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Wasps Do Something Adorable To Signal That There's Food Nearby


Robin Andrews

Science & Policy Writer

An adult German yellowjacket wasp foraging on some flowers. JJ Harrison/Wikimedia Commons; CC BY-SA 3.0

Social insect species need to work together to survive, and that includes finding food. They aren’t able to shout about it when they find some, of course, which means they have to come up with rather inventive ways to wave their hands at each other. Honey bees do a waggle dance to indicate the presence of resources; some ant species leave pheromone trails.

As it turns out, some wasps engage in a bit of drumming. Specifically, they drum their bellies – well, their abdomens, technically known as their gasters – against different parts of the nest. This so-called gastral drumming is performed by worker wasps, and these idiosyncratic sounds communicate the presence of availability of food.


As explained in a new study, published in The Science of Nature, this new revelation overturns an alternate hypothesis about this well-documented drumming behavior that’s persisted for five decades. It was thought, without much substantial evidence, that gastral drumming (GD) occurred because the wasps were letting each other know they were hungry.

Instead, it appears that the team have provided the first evidence that wasps have complex communication behavior with regards to dinnertime, much like their other eusocial insect compatriots. It’s a form of recruitment, a way of saying to each other “hey, I’ve found something to chow down on!” and to get help foraging for it.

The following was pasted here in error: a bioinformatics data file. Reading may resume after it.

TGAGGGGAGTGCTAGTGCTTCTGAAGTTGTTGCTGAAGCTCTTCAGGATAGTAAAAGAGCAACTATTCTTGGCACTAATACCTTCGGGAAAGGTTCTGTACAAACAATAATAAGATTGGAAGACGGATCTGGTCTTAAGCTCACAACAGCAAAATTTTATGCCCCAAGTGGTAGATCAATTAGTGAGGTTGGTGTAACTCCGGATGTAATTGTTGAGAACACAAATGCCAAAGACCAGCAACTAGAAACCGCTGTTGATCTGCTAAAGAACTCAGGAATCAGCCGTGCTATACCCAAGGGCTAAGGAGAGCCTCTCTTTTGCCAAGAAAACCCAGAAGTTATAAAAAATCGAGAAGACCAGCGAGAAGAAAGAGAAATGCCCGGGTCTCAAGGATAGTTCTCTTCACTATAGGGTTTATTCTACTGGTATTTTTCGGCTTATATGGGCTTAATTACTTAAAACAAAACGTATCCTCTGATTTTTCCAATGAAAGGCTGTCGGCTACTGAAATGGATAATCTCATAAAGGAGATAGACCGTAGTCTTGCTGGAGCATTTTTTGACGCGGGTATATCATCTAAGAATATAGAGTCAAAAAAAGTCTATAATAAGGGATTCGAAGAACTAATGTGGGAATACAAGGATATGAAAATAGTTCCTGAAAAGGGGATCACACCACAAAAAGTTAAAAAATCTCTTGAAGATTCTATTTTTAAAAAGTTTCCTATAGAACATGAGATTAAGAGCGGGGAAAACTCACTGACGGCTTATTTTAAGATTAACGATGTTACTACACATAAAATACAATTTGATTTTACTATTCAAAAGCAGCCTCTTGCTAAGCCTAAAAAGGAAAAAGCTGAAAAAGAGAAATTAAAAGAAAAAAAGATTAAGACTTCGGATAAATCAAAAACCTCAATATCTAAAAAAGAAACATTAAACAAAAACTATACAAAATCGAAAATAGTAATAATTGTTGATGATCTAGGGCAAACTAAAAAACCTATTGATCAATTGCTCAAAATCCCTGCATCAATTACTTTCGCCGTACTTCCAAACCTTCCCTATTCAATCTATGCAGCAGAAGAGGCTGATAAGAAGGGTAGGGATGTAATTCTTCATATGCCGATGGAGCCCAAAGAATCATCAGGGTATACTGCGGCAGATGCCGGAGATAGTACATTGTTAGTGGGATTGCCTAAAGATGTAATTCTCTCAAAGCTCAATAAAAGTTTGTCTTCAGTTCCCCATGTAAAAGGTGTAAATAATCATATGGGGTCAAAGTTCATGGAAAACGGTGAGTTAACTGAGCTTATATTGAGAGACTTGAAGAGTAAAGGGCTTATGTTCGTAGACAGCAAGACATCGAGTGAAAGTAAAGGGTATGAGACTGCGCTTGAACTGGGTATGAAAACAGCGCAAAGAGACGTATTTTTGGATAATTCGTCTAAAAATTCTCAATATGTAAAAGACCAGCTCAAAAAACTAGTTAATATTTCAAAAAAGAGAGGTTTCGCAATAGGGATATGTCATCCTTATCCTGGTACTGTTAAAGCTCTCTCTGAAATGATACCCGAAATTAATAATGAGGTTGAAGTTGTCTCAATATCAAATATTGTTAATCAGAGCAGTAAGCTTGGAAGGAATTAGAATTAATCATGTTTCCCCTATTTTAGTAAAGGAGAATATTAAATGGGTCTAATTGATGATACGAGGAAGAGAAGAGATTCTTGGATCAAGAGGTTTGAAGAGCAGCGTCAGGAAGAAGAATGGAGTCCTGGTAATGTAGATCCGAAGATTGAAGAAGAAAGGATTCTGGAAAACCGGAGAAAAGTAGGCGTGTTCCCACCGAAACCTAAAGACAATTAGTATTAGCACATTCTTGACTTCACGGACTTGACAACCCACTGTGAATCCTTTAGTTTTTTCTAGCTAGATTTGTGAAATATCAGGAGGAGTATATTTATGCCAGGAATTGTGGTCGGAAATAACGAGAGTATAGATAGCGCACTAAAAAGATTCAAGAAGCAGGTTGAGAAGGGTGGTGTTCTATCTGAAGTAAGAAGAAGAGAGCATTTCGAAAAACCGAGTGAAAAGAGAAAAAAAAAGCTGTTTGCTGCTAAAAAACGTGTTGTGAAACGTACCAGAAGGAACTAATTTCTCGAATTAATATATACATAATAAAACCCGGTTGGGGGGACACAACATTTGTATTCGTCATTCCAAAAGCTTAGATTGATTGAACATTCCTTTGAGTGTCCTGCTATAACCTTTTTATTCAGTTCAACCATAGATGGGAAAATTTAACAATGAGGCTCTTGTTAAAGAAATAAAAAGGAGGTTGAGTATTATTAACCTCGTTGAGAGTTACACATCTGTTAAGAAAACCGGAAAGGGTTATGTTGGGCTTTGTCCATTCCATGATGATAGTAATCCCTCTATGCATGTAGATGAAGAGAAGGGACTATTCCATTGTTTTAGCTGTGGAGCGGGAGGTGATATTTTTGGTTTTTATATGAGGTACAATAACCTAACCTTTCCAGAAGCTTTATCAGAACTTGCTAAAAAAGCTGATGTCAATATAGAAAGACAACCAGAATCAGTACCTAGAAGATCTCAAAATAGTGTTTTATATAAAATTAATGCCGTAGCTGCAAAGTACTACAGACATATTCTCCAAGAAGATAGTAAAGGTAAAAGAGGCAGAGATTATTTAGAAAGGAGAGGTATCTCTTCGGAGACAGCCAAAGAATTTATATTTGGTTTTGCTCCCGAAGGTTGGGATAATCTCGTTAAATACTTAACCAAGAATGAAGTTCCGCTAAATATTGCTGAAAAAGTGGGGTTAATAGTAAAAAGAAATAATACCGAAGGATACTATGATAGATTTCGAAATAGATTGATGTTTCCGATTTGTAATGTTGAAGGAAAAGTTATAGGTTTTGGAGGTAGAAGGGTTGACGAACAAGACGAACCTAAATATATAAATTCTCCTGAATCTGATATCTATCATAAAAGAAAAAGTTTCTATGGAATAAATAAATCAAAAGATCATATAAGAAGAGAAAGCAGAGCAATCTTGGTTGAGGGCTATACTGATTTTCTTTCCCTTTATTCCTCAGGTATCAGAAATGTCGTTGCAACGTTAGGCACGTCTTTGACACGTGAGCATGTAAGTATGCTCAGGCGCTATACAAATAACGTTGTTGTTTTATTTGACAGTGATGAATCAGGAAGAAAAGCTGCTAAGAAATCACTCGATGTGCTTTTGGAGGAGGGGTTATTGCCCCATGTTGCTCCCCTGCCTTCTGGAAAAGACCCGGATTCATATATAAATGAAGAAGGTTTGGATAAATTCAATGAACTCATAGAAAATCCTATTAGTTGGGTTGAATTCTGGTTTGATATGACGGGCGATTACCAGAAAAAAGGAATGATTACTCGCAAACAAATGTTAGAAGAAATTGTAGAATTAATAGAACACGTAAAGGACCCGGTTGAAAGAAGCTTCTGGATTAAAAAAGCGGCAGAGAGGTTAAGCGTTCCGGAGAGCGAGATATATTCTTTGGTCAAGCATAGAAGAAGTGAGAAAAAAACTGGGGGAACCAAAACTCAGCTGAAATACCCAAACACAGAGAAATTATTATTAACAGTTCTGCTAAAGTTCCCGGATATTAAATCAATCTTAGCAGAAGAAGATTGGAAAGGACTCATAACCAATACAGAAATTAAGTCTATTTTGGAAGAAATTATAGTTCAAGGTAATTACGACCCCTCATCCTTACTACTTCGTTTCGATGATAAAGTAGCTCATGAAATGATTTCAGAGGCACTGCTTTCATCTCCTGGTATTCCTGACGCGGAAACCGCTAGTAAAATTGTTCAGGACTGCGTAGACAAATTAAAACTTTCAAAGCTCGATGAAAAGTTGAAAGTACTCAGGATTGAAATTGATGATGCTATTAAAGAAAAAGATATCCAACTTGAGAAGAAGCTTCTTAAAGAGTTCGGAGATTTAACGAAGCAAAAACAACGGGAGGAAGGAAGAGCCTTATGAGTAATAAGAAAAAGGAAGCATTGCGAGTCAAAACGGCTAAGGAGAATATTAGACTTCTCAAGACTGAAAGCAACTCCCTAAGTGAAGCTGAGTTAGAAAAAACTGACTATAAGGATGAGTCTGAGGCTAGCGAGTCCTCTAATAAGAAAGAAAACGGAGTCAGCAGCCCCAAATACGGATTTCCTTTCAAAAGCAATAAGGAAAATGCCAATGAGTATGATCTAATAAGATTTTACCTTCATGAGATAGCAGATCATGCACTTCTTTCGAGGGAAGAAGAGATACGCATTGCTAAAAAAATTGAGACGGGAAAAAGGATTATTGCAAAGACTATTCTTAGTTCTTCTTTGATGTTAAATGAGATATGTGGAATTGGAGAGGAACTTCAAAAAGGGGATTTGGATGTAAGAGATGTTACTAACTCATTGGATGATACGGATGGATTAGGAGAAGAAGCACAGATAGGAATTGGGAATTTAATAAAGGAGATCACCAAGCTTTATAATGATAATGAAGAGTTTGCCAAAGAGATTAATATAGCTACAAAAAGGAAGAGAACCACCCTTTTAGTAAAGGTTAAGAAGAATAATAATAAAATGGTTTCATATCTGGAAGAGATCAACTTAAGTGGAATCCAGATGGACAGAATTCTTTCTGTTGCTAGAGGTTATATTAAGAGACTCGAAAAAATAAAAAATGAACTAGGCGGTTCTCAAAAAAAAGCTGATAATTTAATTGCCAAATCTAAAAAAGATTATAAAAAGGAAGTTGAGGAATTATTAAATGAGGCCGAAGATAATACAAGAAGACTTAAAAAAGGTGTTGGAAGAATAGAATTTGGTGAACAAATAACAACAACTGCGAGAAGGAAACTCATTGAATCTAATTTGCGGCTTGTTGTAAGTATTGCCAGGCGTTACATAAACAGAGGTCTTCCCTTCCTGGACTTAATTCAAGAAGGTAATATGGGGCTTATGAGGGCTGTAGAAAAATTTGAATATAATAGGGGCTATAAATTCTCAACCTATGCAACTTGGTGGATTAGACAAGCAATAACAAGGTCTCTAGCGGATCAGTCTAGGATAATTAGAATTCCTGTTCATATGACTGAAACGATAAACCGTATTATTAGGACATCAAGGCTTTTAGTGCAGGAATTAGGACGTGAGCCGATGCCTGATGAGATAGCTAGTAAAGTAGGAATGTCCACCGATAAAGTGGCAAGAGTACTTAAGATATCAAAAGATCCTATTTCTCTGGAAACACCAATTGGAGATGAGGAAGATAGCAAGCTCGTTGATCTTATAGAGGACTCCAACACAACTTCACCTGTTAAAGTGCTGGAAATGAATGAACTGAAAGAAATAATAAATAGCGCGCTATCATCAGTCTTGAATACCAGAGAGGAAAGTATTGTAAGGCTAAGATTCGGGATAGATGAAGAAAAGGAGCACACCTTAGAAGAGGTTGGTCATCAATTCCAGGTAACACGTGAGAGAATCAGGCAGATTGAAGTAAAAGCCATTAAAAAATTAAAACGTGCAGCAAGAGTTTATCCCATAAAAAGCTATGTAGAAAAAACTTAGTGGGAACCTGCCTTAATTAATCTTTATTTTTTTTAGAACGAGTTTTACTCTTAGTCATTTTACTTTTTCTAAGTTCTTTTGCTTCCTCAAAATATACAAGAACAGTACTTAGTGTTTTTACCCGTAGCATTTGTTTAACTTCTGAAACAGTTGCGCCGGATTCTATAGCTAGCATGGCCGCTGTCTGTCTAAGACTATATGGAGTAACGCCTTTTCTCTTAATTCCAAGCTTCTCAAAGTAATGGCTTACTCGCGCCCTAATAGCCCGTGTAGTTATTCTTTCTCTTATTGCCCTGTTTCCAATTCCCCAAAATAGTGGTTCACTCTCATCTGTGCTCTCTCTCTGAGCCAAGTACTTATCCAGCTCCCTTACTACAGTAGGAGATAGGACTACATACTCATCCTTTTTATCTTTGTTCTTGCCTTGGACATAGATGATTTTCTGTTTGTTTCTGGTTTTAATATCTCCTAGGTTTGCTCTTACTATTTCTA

In order to come to this conclusion, the pair of researchers – from the University of Wisconsin-Madison and LaGuardia Community College/CUNY – focused on Vespula germanica, a yellowjacket wasp species. Regular wasp nests are notoriously difficult to peer inside, so instead, the team created artificial wasps nests on the fifth floor of a laboratory building, complete with see-through roofs and floors.

After letting the workers and queen chill out overnight in a refrigerator during the transfer, they were released into their new homes. Then, the wasps were put in two situations: one in which small dishes containing just water were given to the wasps (the “starvation” experiment variant), and one in which a sugary solution was bequeathed (the “food-supplementation” experiment variant). Sometimes, the wasps were allowed to forage outdoors, and sometimes they weren’t.


The idea was that GD bouts – recorded by specialized equipment – should pick up during the supplementation phases, and decrease during the starvation phases. Indeed, that’s precisely what happened, which clearly supports the idea that wasps drum to signal the presence of food and to recruit others to forage for it.

The team even managed to play some of their hit tracks back to the wasps, which caused them to move around a lot more and trigger worker departures from the nest, again suggesting that it was a way to recruit workers into food foraging.

They even increasingly engaged in trophallaxis – exchanging regurgitated liquids – when GD playback occurred, which allows them to share digestive and scent-based information about the type of resources coming into the nest.

Is there anything else hidden within their sick beats? Could slight differences in drumming indicate the quality and quantity of the food too, as is observed in other species of insects, and even birds and mammals? Future experiments will hopefully enlighten us as to just how good these insectoid percussionists really are.


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